Army Cancels SDVOSB RFPs in Favor of Unrestricted Multiple Award Contract

The two solicitations at issue in this case were for the procurement of training staff for a field artillery school located in Fort Sill, Oklahoma. Both solicitations were set-aside for service-disabled veteran-owned small businesses (SDVOSBs). After the Army awarded the contracts to two SDVOSBs, a third SDVOSB bidder protested the awards, alleging deficiencies in the Army’s evaluation of various factors.

The Army issued Notices of Corrective Action for both contracts, stating that it would cancel both awards, “[r]e-evaluate the requirement and acquisition strategy to ensure that it accurately reflects the Army’s current need,” and either cancel or amend the solicitations. The Army’s internal memorandums indicate that part of the rationale for revisiting the solicitations was because the Army now had a new multiple award indefinite delivery indefinite quantity (MAIDIQ) contract vehicle that encompassed the scope of the two solicitations at issue.

Continue Reading COFC: “Rule of Two” Must Be Analyzed Before “Any” Acquisition

The Interagency Suspension and Debarment Committee (ISDC) recently released its annual report to Congress regarding suspension and debarment across the federal government in FY 2019.  The report serves as a yearly reminder that while selling to the federal government – the largest purchaser of goods and services in the world – may present tremendous opportunities, it is not without risk or obligation.  As Justice Holmes stated in Rock Island, Arkansas & Louisiana R.R. Co. v. United States, 254 U.S. 141, 143 (1920), people “must turn square corners when they deal with the Government.”  Those that don’t may lose access to the federal marketplace altogether, a loss that can prove fatal to companies that are heavily reliant on government contracts or grants.

Overview of ISDC Report

The ISDC report, which is available here, shows that while the total number of actions nearly doubled over the last decade, the number of proposed debarments and debarments continues its steady decline that began in FY 2014.  While this might suggest that agencies are utilizing this administrative tool less frequently, a closer analysis of the report shows that is not the case.

In fact, the number of referrals to suspending and debarring officials (SDOs), as well as the number of suspensions, increased significantly from FY 2018 to FY 2019: referrals were up from 2,441 to 2,806 and suspensions increased from 480 to 722, due in large part to increased activity by the Air Force, the EPA, and the Department of Labor.  This uptick is likely the result of a multi-year effort to educate contracting officials about the importance of referring contractors to SDOs when their conduct indicates either serious poor performance or a lack of business honesty or integrity such that excluding them from the federal marketplace to protect the government from potential harm might be appropriate.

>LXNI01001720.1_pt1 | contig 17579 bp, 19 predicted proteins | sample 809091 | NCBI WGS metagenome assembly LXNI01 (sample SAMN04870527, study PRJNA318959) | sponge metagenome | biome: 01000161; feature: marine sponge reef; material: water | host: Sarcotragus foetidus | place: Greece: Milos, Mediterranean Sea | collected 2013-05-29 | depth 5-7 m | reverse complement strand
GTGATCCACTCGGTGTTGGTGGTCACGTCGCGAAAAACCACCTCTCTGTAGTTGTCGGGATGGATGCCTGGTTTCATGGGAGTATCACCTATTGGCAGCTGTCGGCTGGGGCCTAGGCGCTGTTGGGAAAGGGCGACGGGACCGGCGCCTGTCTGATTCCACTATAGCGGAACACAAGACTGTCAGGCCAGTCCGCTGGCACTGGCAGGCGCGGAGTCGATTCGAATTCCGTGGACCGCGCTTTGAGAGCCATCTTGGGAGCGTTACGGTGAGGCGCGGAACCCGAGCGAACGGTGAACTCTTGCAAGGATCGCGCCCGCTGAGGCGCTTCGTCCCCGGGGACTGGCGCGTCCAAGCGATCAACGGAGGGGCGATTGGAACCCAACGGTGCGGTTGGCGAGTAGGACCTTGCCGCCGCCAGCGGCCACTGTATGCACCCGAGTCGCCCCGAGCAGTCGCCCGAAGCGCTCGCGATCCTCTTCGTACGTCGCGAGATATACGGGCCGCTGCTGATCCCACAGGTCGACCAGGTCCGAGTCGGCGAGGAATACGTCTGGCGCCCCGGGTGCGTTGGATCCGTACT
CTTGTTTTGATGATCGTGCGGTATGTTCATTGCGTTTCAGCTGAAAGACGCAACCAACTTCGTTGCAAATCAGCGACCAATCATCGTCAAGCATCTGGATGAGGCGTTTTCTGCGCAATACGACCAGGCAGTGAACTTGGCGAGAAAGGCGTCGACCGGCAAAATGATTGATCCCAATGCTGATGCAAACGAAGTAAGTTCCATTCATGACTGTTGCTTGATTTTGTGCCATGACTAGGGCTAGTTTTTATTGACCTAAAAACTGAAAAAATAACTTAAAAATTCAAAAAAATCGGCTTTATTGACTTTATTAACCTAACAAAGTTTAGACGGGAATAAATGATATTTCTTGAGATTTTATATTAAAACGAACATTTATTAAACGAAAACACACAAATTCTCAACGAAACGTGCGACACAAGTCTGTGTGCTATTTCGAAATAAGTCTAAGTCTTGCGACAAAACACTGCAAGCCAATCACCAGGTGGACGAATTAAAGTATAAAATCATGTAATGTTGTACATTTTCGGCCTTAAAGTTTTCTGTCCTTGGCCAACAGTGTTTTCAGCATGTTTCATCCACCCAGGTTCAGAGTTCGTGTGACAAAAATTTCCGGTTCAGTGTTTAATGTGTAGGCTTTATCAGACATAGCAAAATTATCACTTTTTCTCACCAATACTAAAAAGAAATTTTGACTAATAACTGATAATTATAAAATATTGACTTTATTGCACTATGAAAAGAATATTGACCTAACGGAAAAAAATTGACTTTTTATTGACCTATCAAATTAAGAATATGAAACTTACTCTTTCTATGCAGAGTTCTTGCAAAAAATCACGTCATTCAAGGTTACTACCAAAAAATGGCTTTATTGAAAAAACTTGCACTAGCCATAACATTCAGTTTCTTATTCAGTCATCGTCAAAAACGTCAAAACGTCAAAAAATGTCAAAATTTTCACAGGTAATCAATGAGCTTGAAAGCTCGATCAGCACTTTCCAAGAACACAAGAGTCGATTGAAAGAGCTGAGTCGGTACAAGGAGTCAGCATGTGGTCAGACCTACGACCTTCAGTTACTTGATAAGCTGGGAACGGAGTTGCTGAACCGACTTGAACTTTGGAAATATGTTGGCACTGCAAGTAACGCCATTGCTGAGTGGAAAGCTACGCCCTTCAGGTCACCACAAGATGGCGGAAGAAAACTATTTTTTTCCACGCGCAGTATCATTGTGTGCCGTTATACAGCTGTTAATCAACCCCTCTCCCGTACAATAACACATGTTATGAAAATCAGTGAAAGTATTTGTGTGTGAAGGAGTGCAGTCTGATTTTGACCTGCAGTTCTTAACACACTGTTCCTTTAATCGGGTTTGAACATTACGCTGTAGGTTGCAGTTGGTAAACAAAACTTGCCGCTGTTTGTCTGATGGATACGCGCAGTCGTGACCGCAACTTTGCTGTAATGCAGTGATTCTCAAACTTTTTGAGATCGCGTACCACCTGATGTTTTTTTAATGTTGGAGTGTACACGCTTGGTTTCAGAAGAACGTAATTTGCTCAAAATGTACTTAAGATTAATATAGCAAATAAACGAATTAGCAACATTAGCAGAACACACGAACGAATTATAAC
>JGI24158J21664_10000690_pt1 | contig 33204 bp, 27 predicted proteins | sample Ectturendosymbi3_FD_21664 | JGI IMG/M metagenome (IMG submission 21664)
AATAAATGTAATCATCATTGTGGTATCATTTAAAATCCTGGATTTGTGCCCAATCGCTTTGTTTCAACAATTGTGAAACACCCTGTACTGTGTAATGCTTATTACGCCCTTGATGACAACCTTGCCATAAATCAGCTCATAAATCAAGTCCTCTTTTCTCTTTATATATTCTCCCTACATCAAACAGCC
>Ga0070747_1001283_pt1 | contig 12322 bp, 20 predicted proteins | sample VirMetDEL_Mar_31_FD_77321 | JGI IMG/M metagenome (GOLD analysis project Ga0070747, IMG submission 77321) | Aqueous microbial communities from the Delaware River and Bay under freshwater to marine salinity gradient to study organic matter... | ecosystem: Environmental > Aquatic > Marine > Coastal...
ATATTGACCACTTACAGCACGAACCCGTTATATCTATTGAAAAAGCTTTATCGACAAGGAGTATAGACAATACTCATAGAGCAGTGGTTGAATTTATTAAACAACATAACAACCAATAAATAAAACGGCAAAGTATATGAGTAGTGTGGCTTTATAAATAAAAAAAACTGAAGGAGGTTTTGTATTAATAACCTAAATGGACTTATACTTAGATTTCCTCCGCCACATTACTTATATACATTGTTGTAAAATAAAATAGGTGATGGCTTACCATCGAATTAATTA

Continue Reading Annual Suspension and Debarment Report Serves as a Reminder to “Turn Square Corners” When Dealing with the Government

On February 1, the U.S. Commerce Department, Bureau of Industry & Security (BIS), announced a settlement (available here) with Princeton University in connection with 37 alleged violations of the Export Administration Regulations (EAR).  The EAR are the main regulations that govern exports of commercial goods, software and technology; BIS has principal responsibility for administering and enforcing the EAR.

The settlement is a valuable reminder of the amount of export-controlled activity that takes place at and involving universities, academic medical centers, and other research institutions.  Penalties for export violations can be significant.  Legal departments, compliance departments, and offices of sponsored research therefore must ensure that faculty – many of whom may be non-U.S. nationals – are aware of their responsibilities under U.S. export law.

Alleged Violations

According to BIS, the violations occurred when Princeton exported strains and recombinants of animal pathogen to non-U.S. research institutions.  These items are controlled for export for chemical and biological reasons, and thus an export license is required to make the exports.  Princeton did not obtain the necessary export licenses.

Continue Reading Princeton Penalized for Alleged Research-Related Export Violations

The U.S. Court of Federal Claims (COFC) decision in HWI Gear, Inc. v. United States highlights the importance of reviewing a solicitation to determine if the text of Federal Acquisition Regulation (FAR) 52.219-28 is included in it, as well as the risk of engaging in corporate transactions while a proposal to a procuring agency is pending. In this case, the COFC held that an offeror was required to recertify its size status during a procurement, and the agency’s failure to enforce this requirement invalidated the award.